Figure 1: End replication problem of chromosomes. Each round of replication leaves 50-200 base pairs DNA unreplicated at 3' end as terminal RNA primer cannot be replicated which is removed. Each replication hence generates shorter and shorter DNA molecules

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Figure 2: Role of telomerase. Telomerase (in light blue) adds telomeres (TTAGGG sequence) to the chromosome end with its RNA component (hTR) which serves as a template for synthesis of TG strand of the telomere

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Another important role of telomeres is to protect the linear chromosome ends from being recognized as DNA damage which could initiate attack by DNA repair enzymes. [9] In adult tissues, most normal cells have low or no detectable telomerase activity. It is only in germline and embryonic stem cells that they maintain their replication capacity, such as male germ cells, activated lymphocytes, hematopoietic progenitor cells and basal keratinocytes where telomerase activity is detectable. [10] Hence normal cells undergo apoptosis when critically short length of telomeres is reached. By contrast, most cancer cells (80-90%) possess telomerase activity, which can make them immortal. [11] So targeting the telomere/telomerase machinery offers a novel and potentially broad-spectrum anticancer therapeutic strategy.

Apart from cancer, telomerase is also implicated in diseases like dyskeratosis congenita, adult-onset aplastic anemia or liver cirrhosis. It is also related to the normal aging process though its exact role in the reversal of aging is still controversial. [12]

Telomerase function is highly regulated in normal cells. The molecular basis for telomerase function is highly complex. Some of the determinants include transcriptional, post-transcriptional and post-translational control of catalytic subunit hTERT. [13] Recruitment of telomerase to telomeres end and its enzymaticactivity is modulated by shelterin capping and G-quadruplex stacks. These structures are found at the end of chromosomes and usually protect the ends from any loss of information or fusion with other chromosomes by forming t-loops which close the ends. [14]

The shelterin complex and G-quadruplex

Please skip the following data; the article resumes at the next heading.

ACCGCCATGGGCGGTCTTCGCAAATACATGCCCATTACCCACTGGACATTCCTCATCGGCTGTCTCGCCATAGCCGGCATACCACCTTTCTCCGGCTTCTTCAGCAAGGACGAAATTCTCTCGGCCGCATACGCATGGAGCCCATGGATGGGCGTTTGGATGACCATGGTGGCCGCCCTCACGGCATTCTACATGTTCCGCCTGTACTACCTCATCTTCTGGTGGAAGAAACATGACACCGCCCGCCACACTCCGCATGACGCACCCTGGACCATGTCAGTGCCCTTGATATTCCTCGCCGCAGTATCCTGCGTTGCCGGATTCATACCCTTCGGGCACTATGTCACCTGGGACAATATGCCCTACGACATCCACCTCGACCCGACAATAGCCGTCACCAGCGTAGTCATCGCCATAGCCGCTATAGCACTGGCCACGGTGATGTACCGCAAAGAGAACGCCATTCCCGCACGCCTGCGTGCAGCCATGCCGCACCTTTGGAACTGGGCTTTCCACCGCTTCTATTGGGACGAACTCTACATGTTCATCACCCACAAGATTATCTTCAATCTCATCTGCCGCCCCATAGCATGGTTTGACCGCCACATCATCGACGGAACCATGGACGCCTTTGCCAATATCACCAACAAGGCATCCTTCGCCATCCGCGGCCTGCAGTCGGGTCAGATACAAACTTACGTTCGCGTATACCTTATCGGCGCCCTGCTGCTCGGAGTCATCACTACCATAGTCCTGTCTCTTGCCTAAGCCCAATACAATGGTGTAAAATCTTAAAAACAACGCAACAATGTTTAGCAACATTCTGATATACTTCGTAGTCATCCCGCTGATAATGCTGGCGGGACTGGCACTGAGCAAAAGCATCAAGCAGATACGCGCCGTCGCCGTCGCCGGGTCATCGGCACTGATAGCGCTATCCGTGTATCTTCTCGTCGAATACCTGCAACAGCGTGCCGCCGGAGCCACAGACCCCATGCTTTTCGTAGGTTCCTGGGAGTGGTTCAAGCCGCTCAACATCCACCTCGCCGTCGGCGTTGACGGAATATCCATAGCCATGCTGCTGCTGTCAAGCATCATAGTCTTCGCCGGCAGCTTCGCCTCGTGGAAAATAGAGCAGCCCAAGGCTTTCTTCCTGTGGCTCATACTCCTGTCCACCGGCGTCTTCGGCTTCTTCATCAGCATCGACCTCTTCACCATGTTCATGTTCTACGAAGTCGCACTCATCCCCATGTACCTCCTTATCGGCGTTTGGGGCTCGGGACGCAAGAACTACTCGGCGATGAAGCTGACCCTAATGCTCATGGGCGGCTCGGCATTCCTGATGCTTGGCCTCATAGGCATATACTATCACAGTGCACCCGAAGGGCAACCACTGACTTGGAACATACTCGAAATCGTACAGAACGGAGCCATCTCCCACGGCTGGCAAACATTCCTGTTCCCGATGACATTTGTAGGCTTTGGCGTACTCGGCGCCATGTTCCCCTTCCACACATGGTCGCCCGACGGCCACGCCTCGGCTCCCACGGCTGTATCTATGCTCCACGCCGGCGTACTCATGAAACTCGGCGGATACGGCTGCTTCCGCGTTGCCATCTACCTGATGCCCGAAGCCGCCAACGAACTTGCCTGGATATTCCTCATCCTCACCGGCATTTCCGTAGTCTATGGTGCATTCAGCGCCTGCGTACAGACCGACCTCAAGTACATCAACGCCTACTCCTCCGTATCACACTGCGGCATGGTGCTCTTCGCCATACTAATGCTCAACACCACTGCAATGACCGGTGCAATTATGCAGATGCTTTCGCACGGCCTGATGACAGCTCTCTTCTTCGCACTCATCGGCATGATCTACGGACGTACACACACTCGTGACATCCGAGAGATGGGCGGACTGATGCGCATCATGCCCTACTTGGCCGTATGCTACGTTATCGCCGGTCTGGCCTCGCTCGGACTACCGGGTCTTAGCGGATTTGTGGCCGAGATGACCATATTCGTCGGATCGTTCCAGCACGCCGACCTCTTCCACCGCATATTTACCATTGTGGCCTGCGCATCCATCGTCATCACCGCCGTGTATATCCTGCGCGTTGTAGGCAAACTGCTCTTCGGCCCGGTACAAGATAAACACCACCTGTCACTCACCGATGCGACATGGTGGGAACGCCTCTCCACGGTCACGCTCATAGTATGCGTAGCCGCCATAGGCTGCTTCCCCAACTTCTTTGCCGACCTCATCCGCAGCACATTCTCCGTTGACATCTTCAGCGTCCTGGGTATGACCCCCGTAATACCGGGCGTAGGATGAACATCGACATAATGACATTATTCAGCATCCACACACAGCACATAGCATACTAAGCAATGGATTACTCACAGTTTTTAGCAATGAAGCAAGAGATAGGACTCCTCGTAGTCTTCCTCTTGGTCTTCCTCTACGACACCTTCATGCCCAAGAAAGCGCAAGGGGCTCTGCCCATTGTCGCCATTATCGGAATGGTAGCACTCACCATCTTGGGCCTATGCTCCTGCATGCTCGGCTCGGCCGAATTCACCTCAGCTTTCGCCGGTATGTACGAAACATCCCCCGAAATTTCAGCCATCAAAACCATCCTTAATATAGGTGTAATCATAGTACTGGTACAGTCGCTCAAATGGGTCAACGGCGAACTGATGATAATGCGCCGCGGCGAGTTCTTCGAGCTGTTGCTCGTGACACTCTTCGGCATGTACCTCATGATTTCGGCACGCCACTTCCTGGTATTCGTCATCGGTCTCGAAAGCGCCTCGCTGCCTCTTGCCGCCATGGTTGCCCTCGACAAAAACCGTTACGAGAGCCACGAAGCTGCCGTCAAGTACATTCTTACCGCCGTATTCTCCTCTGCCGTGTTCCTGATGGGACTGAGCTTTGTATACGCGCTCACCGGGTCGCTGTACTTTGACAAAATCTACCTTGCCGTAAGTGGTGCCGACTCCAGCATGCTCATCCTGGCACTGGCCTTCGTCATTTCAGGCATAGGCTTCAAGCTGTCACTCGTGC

Telomeres are composed of stretches of double-stranded tandem repeat sequences and a short single stranded G rich 3' overhang. The double-stranded telomere sequence is associated with telomere binding proteins like telomeric repeat-binding factors 1 and 2(TRF1, TRF2), TRF1 interacting nuclear factor 2(TIN2) and Repressor/Activator protein 1(RAP1). The single-stranded telomere sequence is associated with two proteins-Protection of Telomeres 1(POT1) and POT1 Interacting Protein 1(TPP1). [15] This single-stranded DNA loops back into the double-stranded part; this in turn is mediated by interaction of associated proteins which form the capped conformation of telomeres [Figure 3]. This complex is called the shelterin complex as it shelters the telomere from a series of unwanted activities [16] , whereas the G-quadruplex is composed of planar stacks of guanine(G) residues formed by intra or intermolecular interaction of G rich single-stranded telomere ends. [17] These secondary structures have four strands and are made up of G bases; hence the name G-quadruplex [18] [Figure 4].
Figure 3: Shelterin complex forming the capped conformation of telomeres inhibiting telomerase access to 3' overhang

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Figure 4: G-quadruplexes formed by the stacking of guanine tetrads. Structural example of a ligand which can stabilize G-quadruplex

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The telomerase enzyme complex requires the end of the telomere to be single stranded in order for effective binding to occur between the two telomerase components, hTR and hTERT. So the G-quadruplex must first be unfolded before the telomerase can initiate extension of the telomere. Thus, the G-quadruplex protects the telomeric 3' overhang from being accessed by the telomerase, thereby regulating its catalytic activity. [15],[18]

The molecular mechanism of telomerase recruitment has been studied in budding yeast, but is not well understood in multicellular organisms. In human cells, TPP1 has been shown to be involved in telomerase recruitment and forms a complex with POT1. TIN2 binds TRF1 and TRF2 and recruits the TPP1-POT1 complex.TPP1 in this complex binds the TEN (Telomerase Essential N-terminal) domain of TERT, which is required for high processivity of telomerase action. [13]

Telomerase in normal and cancer cells